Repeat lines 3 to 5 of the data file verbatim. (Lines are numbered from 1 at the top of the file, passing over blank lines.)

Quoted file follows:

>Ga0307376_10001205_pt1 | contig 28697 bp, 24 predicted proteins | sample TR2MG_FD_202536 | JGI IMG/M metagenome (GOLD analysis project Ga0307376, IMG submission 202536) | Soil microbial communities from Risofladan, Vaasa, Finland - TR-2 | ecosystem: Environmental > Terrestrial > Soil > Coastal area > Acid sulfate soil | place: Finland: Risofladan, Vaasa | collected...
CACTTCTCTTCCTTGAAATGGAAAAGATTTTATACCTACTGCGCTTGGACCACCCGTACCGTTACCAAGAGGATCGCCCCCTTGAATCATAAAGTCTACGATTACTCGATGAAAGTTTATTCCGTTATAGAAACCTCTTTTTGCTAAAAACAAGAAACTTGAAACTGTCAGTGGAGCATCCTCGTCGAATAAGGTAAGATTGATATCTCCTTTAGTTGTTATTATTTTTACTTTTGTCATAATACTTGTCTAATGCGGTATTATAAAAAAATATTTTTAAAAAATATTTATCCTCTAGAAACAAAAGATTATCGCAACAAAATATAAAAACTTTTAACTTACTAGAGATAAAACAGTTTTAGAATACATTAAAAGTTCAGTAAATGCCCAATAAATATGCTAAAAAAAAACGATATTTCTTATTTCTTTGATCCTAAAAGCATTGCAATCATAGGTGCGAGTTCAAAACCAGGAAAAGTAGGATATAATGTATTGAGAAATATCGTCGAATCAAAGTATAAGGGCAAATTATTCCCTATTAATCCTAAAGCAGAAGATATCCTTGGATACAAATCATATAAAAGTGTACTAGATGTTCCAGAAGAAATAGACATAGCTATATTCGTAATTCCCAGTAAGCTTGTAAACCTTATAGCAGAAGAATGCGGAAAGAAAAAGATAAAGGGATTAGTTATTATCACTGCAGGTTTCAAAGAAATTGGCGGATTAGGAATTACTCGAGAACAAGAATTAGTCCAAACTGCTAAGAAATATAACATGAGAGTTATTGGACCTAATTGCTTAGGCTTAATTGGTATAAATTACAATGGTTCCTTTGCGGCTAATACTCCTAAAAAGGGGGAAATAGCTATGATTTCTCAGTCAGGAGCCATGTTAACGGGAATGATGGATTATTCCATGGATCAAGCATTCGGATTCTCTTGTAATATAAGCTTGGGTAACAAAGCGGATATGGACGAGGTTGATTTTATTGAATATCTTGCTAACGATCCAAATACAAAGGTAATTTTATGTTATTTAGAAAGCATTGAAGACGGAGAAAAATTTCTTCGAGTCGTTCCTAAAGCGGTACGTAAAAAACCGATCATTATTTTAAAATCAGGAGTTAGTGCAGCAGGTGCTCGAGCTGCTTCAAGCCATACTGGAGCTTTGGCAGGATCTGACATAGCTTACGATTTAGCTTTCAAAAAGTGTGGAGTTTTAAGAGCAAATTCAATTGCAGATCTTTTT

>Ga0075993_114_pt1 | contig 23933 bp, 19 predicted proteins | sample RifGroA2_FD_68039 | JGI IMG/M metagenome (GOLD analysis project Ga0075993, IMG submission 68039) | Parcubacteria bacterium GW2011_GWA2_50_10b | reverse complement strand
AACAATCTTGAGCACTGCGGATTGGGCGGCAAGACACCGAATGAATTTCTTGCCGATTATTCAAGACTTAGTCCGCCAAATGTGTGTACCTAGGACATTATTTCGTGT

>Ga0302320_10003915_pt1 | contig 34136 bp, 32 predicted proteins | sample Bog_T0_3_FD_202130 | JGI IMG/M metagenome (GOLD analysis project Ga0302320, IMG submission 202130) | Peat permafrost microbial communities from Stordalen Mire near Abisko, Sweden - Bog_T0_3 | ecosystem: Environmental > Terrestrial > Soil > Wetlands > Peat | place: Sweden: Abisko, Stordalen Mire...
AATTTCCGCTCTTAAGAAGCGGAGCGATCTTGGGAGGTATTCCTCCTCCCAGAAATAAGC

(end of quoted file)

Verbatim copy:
>Ga0075993_114_pt1 | contig 23933 bp, 19 predicted proteins | sample RifGroA2_FD_68039 | JGI IMG/M metagenome (GOLD analysis project Ga0075993, IMG submission 68039) | Parcubacteria bacterium GW2011_GWA2_50_10b | reverse complement strand
AACAATCTTGAGCACTGCGGATTGGGCGGCAAGACACCGAATGAATTTCTTGCCGATTATTCAAGACTTAGTCCGCCAAATGTGTGTACCTAGGACATTATTTCGTGT

>Ga0302320_10003915_pt1 | contig 34136 bp, 32 predicted proteins | sample Bog_T0_3_FD_202130 | JGI IMG/M metagenome (GOLD analysis project Ga0302320, IMG submission 202130) | Peat permafrost microbial communities from Stordalen Mire near Abisko, Sweden - Bog_T0_3 | ecosystem: Environmental > Terrestrial > Soil > Wetlands > Peat | place: Sweden: Abisko, Stordalen Mire...